The General Assembly will convene Tuesday, Feb. 20, through Friday, Feb. 23, for legislative days 23 through 26. If you have questions or comments on these bills or any other legislation before the General Assembly this session, please email Christine Butcher Hayes, director of governmental affairs, at christineh@gabar.org. For additional information about the State Bar of Georgia's legislative program and agenda, to track legislation or to contact the Bar's legislative team, please visit the Legislative Program page.

Legislative Update, Week 4 (02.05.18)

Last week was a busy one under the Gold Dome with the Legislature in session Monday through Thursday for days 11 through 14 of its 40-day session.

On Monday, the House unanimously passed HB 661, which would repeal language requiring a seller of real property to obtain a certificate of clearance from the Georgia Department of Revenue indicating that there are no active liens on his or her property at the time of sale. As we mentioned last week, HB 661 comes in the wake of regulations proposed by the Department of Revenue in the fall that would have expanded the certificate of clearance requirements to apply not just to bona fide purchases but also any transfer of real property. The bill is one of the first to "cross over" this session and is expected to be heard in the Senate Finance Committee in the coming weeks.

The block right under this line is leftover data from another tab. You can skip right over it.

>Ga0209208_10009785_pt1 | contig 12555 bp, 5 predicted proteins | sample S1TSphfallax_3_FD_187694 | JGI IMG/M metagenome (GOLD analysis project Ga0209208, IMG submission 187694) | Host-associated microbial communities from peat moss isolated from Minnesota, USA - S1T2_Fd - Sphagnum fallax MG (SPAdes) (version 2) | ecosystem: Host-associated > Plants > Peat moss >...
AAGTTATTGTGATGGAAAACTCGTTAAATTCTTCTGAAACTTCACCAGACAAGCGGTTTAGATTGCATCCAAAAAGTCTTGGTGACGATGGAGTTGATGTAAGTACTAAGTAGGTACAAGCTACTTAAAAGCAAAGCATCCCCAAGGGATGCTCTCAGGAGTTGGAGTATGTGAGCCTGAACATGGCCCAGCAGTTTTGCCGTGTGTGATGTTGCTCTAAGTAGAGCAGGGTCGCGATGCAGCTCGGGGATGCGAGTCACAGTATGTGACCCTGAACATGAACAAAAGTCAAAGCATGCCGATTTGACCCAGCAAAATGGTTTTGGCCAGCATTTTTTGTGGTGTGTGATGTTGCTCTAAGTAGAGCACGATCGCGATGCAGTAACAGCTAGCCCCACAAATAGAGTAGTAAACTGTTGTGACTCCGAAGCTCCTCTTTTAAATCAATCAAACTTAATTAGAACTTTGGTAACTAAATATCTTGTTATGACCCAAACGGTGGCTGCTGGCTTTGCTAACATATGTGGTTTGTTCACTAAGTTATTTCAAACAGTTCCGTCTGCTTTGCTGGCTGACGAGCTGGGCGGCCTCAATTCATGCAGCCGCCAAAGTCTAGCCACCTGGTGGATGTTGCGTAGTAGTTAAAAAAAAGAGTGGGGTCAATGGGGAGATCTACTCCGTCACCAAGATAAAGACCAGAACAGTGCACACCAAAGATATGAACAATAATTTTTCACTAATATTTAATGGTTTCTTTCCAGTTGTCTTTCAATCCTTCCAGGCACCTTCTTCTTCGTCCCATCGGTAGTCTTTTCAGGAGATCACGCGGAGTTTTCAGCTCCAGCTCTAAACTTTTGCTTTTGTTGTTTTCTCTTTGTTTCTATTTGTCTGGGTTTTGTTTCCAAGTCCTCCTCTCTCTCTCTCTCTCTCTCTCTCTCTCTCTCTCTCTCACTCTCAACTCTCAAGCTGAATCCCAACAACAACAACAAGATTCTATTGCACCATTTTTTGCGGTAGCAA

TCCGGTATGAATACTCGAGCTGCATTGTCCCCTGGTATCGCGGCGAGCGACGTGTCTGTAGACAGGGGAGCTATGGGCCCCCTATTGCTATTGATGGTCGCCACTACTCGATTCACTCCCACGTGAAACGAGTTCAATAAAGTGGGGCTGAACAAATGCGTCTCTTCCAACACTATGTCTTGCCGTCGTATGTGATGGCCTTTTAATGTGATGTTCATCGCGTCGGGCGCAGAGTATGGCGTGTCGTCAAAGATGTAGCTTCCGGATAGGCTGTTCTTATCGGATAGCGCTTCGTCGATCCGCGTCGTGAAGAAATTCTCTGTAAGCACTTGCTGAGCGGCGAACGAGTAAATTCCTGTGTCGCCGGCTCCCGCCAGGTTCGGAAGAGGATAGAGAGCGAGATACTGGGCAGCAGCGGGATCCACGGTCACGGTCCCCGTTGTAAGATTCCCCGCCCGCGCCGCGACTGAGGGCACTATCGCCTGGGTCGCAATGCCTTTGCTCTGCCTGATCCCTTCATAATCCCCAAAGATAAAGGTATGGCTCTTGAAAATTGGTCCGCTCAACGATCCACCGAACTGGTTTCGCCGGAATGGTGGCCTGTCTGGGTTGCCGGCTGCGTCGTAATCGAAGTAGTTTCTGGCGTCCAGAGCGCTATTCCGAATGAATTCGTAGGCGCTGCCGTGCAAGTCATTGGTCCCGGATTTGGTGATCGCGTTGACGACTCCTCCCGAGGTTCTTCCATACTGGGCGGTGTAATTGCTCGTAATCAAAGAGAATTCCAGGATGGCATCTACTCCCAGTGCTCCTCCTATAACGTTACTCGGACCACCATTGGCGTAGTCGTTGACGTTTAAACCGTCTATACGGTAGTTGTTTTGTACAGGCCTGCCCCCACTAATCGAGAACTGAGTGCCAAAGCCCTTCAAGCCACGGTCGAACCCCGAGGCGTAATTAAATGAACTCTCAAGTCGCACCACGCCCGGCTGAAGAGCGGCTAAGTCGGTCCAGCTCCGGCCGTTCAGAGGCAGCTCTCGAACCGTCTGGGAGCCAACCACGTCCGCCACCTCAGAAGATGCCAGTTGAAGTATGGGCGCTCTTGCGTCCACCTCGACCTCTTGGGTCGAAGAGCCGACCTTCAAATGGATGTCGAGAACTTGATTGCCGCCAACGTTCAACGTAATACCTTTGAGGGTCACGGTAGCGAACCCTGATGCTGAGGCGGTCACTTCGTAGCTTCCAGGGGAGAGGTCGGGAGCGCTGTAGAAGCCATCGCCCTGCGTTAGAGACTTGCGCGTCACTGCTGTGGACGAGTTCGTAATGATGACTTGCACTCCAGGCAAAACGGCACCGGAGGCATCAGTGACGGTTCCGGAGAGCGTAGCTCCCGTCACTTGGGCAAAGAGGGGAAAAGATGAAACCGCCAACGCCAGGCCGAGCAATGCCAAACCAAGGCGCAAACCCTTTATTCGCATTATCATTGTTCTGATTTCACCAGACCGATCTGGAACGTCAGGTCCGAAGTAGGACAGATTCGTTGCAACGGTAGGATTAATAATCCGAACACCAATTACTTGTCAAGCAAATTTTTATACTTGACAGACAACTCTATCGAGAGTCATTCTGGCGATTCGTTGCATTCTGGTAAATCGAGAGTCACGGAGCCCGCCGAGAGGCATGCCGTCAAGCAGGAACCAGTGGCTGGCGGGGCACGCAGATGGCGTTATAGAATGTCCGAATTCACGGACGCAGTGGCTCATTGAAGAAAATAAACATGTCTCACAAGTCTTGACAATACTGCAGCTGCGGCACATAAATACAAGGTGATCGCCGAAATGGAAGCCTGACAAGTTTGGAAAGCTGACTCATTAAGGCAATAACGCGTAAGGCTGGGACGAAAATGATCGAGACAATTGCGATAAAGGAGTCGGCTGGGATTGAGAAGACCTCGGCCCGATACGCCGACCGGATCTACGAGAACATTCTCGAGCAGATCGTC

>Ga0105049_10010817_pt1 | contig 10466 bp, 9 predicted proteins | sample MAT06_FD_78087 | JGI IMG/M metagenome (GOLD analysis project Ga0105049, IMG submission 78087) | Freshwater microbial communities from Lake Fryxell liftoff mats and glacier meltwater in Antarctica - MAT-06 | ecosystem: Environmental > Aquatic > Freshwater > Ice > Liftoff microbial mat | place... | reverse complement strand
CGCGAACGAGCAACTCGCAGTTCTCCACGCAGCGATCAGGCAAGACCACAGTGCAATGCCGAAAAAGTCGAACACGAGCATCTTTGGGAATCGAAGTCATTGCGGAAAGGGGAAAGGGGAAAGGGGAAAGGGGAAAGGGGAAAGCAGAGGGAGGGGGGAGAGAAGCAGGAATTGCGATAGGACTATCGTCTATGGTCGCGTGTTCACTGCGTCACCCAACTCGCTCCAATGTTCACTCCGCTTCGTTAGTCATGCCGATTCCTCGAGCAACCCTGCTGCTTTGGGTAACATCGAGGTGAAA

A House Judiciary subcommittee heard HB 121 on Monday. HB 121 is legislation brought on behalf of the State Bar's Fiduciary Law Section that would make updates to modernize Georgia's trust code. The updates include amending the Rule Against Perpetuities from a 90-year to a 360-year permissible vesting period, among other things. The House subcommittee voted "do pass" and HB 121 will be heard by the full House Judiciary Committee this week.

On Wednesday, the House Judiciary Committee held a hearing on HB 410, HB 745 and HB 705. HB 410 seeks to cap the amount of money a homeowner's association can charge for a statement of outstanding dues and payments, which is typically provided at a closing. HB 745, sponsored by Rep. Scott Holcomb (D-Atlanta), would allow a tenant to terminate a lease after providing the landlord with written notice when a civil family violence order or criminal family violence order has been issued. HB 705, sponsored by Rep. Trey Kelley (R-Cedartown), seeks to raise the jurisdictional limit for filing a claim in Magistrate Court from $15,000 to $25,000. All three bills were "hearing only" so that the subcommittee could hear testimony from a number of interested parties and stakeholders.